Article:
Community suffers for domestic violence
Many folks may be unaware that October is National Domestic Violence Awareness month. The movement stemmed from the National Coalition Against Domestic Violence's "Day of Unity" held in October 1981. This month we honor those harmed or who have died due to domestic violence. We come together as a community to support the good work of those aiming to end domestic violence, and we gather the community in an effort to take action to meet the goal of ending domestic violence.
Did you know that intimate partner violence accounts for 15 percent of all violent crime? Domestic violence is an insidious issue as it is often viewed as a private problem by the larger community. Unfortunately, this mindset perpetuates the cycle of abuse and prevents forward momentum on tackling this issue in our society. Domestic violence is a community issue, it is a neighborly issue, and it is a personal issue. It is not something to be hidden away or kept behind a veil of "decency." In order to eradicate its harmful effects, we must be willing to stand up when we see it in action and we must, above all, support those who come forward as survivors of domestic violence.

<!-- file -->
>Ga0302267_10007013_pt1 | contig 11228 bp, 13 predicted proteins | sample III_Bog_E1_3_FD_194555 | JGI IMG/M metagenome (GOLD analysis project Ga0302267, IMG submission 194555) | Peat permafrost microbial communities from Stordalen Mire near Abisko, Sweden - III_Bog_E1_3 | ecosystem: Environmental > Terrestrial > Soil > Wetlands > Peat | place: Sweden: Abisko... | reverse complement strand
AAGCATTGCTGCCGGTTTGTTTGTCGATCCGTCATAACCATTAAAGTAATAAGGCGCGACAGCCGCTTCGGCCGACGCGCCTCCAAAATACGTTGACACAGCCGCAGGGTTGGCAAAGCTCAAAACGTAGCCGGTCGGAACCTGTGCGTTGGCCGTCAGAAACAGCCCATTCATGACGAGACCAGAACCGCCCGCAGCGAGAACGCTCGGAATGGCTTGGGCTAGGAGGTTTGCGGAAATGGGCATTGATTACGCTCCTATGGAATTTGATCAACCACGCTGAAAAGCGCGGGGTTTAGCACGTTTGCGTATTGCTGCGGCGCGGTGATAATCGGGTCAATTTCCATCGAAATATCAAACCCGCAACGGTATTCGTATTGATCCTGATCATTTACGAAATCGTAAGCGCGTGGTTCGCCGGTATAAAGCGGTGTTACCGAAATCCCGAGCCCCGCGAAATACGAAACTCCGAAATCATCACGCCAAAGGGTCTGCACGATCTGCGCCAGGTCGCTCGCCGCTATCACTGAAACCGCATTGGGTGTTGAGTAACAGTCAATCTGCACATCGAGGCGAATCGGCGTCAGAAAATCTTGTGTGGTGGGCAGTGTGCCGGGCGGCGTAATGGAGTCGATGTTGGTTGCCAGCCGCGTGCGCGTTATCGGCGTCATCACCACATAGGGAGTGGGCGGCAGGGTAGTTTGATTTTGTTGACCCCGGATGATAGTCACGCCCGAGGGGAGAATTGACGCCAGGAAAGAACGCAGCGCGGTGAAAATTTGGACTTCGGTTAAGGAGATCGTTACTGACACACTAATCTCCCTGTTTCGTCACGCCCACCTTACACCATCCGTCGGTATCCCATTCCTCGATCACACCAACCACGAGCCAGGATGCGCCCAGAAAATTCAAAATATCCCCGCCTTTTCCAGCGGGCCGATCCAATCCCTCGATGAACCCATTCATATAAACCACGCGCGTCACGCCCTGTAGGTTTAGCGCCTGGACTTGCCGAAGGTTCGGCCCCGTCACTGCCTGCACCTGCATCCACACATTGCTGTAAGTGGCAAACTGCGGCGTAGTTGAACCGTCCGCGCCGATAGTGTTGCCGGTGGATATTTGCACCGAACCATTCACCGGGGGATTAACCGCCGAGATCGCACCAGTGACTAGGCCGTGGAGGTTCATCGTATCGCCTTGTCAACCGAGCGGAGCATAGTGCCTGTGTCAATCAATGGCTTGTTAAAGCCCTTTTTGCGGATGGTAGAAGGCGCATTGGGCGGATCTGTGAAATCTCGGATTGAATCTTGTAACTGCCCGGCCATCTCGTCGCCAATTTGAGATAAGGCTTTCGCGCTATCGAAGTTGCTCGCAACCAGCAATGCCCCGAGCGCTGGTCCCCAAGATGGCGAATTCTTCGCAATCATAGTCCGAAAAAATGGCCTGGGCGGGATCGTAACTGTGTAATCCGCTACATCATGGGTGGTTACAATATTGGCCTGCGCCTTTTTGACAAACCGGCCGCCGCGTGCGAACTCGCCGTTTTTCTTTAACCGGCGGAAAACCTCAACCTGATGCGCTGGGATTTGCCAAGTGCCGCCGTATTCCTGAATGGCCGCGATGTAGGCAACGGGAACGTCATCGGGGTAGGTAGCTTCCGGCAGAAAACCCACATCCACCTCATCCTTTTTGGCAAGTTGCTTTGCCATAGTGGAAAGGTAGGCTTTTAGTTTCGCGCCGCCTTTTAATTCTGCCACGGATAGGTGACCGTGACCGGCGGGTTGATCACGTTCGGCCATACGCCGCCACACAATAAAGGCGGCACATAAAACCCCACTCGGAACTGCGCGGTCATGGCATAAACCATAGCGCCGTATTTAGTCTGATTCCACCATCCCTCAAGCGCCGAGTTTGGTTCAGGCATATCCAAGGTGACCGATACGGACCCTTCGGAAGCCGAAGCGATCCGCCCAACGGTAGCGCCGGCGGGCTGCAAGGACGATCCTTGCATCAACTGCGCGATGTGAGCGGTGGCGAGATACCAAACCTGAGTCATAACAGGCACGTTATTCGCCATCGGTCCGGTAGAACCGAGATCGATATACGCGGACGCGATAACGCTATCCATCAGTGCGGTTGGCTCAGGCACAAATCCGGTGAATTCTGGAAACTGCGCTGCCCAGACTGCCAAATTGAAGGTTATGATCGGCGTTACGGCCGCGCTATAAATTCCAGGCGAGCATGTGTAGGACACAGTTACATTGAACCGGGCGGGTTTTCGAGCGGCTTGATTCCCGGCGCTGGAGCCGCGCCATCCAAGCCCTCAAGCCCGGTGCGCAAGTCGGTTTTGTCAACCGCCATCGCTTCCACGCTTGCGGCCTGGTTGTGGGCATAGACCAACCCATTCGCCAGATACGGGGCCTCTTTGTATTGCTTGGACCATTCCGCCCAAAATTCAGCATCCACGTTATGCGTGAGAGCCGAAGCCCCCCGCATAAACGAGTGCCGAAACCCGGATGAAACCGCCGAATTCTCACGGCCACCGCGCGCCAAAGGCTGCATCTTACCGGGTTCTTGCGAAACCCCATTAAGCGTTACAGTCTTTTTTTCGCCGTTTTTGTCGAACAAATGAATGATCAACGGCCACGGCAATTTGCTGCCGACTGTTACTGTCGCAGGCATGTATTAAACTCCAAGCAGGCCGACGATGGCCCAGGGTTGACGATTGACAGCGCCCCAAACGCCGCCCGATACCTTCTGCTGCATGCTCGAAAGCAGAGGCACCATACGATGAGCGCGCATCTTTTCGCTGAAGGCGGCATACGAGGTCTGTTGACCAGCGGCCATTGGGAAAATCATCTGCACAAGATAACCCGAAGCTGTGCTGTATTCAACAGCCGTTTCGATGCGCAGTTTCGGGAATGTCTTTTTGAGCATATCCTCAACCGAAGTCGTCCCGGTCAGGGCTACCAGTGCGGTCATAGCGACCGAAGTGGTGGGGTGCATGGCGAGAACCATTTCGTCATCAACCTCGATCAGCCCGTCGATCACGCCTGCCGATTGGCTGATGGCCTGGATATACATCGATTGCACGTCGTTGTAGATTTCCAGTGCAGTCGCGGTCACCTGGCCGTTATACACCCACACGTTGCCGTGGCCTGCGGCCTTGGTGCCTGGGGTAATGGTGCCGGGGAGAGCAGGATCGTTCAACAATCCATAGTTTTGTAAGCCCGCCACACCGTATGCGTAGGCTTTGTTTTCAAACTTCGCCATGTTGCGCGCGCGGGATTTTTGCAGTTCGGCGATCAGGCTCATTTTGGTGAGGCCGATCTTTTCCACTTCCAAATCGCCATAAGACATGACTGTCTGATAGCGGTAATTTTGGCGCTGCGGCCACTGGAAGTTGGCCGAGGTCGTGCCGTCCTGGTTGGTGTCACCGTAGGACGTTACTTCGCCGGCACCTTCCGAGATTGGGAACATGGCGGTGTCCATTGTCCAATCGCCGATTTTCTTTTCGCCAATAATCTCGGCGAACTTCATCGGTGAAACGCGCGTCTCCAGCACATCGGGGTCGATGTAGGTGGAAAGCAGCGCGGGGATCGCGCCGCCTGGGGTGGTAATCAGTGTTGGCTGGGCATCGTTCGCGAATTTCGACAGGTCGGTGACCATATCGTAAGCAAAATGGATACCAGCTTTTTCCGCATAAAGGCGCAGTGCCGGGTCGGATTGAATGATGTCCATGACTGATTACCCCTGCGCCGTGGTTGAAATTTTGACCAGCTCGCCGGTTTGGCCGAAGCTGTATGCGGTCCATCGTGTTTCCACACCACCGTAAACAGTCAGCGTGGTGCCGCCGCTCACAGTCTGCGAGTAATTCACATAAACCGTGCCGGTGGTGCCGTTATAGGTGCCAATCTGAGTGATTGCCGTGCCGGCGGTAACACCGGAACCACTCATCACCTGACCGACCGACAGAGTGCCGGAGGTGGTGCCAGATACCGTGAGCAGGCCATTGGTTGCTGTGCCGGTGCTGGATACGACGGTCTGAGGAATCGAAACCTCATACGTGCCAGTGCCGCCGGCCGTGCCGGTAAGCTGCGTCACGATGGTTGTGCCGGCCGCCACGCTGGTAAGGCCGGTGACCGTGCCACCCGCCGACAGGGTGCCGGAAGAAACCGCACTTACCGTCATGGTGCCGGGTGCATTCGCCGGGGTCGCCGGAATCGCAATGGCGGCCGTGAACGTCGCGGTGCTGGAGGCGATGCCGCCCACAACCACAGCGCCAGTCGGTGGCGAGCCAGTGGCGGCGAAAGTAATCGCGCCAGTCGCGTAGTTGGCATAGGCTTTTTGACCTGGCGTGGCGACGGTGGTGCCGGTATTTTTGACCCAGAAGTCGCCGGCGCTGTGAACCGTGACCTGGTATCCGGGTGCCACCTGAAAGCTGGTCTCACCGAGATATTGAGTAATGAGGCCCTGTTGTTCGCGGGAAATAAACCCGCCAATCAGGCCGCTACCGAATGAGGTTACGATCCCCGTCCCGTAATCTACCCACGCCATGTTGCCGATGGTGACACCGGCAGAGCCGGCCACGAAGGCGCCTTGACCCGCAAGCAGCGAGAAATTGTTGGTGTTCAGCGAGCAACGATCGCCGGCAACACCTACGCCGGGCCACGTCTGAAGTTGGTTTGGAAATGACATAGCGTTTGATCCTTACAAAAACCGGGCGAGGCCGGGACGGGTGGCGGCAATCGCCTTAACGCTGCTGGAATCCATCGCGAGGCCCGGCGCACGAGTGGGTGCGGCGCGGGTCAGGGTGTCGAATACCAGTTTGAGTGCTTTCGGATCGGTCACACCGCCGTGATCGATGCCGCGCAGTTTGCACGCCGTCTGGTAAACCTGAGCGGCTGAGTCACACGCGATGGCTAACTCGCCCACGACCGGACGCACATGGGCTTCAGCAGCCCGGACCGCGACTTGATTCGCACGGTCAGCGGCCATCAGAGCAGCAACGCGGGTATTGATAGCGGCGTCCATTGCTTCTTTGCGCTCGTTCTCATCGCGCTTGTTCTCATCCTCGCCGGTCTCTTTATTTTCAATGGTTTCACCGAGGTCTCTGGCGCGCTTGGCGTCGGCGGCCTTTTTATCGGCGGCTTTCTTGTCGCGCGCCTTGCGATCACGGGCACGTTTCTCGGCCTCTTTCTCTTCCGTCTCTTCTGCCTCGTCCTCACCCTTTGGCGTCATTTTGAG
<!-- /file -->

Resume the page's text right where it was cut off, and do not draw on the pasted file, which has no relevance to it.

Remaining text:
There are many organizations within our communities that provide resources and training on the warning signs of domestic violence. These resources will also counsel you on how to address possible domestic violence in your own life or the lives of those around you. There are events taking place during the month of October to educate yourself on the dynamics of domestic violence and the resources available. Please take action and become the change needed to combat domestic violence in your community.
Editor's note: Jenna Warmuth is a member of the board of directors for the Center Against Sexual and Domestic Abuse in Superior.